Ezekiel Emanuel Optimistic on US Healthcare Future

— by Deborah Weinstein

The Jewish Social Action Policy Network held its 2012 Annual Meeting at the Pyramid Club in Center City Philadelphia on June 6, 2012. Guest speaker, bioethicist Ezekiel J. Emanuel, M.D., Ph.D., captivated his audience with the many reasons he is “optimistic about the future of the American healthcare system” and why he believes that it will be “vastly improved” by the end of the decade.

More after the jump.
Dr. Emanuel expressed confidence that the U.S. Supreme Court will find the Affordable Care Act constitutional when the Justices hand down their decision on the healthcare reform law later this month. In his view, there is “No doubt it is constitutional.” “Legally, this is an open and shut case,” he said.

The Court can and, he believes, will uphold the Act on grounds relating to the Necessary and Proper Clause, the Commerce Clause and the federal government’s taxing powers. Extolling the landmark passage of the Act by Congress (which he helped to craft), Emanuel traced what he described as “100 years of effort” by former U.S. Presidents and others to reform the country’s healthcare system.

The new chair of the Department of Medical Ethics at the University of Pennsylvania and Vice-Provost for Global Initiatives, Emanuel is also an Op-Ed contributor to The New York Times and founding chair of the Department of Bioethics at the National Institute of Health. During the Obama administration’s development of the Affordable Care Act, he served as a Special Advisor on Health Policy to the Director of the Office of Management and Budget and on the National Economic Council.

Dr. Emanuel began his remarks by focusing on the magnitude of the cost of the country’s healthcare system, which he said is the largest in the world. According to Emanuel, in 2010, the country spent $2.6 trillion dollars on healthcare, up to 50 per cent more per person than the two other highest-spending countries, Norway and Switzerland. The level of U.S. healthcare spending makes it the fifth largest economy in the world. It is growing by $100 million every year.

Despite this level of spending, Emanuel dubbed the quality of healthcare in this country as “average, no matter how you measure it.” “On no metric is this a healthcare system we should be proud of,” he said. It is a system that “doesn’t cover 50 million Americans” and where there is a 20 per cent chance of re-admission to a hospital within 30 days after discharge. This, he said, is both “indefensible” and “unacceptable.”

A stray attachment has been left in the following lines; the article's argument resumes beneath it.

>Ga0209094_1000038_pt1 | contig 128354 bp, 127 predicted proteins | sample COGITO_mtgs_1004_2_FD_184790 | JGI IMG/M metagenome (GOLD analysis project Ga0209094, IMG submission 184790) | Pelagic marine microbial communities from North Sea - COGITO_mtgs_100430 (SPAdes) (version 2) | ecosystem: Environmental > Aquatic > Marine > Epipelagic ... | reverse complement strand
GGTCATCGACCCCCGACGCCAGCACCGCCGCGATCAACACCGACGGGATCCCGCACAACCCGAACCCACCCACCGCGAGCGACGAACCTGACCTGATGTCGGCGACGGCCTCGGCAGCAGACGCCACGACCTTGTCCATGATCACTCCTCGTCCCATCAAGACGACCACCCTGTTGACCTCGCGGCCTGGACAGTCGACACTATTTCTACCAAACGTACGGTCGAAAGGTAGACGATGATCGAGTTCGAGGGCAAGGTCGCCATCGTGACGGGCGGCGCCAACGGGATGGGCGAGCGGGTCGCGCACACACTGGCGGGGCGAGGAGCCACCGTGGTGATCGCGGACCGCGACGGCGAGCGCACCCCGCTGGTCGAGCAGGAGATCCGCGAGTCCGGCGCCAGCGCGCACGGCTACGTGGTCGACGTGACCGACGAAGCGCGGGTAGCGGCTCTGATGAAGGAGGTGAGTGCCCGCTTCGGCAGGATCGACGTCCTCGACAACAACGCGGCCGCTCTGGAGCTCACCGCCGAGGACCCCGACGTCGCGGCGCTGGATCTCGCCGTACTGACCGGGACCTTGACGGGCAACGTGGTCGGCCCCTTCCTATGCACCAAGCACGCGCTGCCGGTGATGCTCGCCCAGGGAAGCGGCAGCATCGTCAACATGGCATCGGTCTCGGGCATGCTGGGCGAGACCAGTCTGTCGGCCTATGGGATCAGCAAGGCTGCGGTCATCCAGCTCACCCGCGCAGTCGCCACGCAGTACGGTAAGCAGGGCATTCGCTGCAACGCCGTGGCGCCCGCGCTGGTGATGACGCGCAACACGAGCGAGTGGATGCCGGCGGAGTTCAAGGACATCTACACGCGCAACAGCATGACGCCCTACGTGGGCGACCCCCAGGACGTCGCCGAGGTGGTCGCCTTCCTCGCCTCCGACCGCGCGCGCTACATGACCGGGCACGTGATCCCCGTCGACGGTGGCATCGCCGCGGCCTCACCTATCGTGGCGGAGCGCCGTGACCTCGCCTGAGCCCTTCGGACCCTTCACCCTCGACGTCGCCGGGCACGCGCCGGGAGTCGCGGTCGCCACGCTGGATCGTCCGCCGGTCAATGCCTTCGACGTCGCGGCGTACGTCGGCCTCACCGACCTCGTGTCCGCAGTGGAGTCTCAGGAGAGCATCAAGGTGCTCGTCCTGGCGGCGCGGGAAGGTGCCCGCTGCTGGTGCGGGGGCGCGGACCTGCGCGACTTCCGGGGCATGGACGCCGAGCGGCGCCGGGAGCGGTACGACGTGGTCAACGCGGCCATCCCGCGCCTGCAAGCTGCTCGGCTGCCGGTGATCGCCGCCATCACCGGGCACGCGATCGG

Viewing the present time as a “transition period when there is a lot of uncertainty and change,” Dr. Emanuel believes the system will be vastly improved by 2020. He envisions a healthcare system of the future that will be more cost conscious, more focused on higher quality of care and designed to provide less unnecessary care. He predicted that the healthcare system in this country will do a better job of coordinating care and rely on improved metrics about quality of care and assessment of doctors. “Comparative effectiveness research,” he said, “will provide us with better understanding of what treatments work. We have examples of systems that work” and know “solutions exist already.” The challenges going forward as Dr. Emanuel sees it will be to “invent ways to replicate solutions.”

At the conclusion of his presentation, Dr. Emanuel took questions from the audience, including long-time JSPAN members and guests. JSPAN Board President Brian Gralnick and incoming President Lynn Zeitlin, Esquire, concluded the formal portion of the program with a brief discussion of JSPAN, what its mission is as an organization, the impact it has already had, and how it plans to expand its reach in the future. President Zeitlin also recognized outgoing Board Treasurer Stephen Applebaum and JSPAN Policy Center Chair Susan Myers for their valuable contributions and diligent work for the organization.

 

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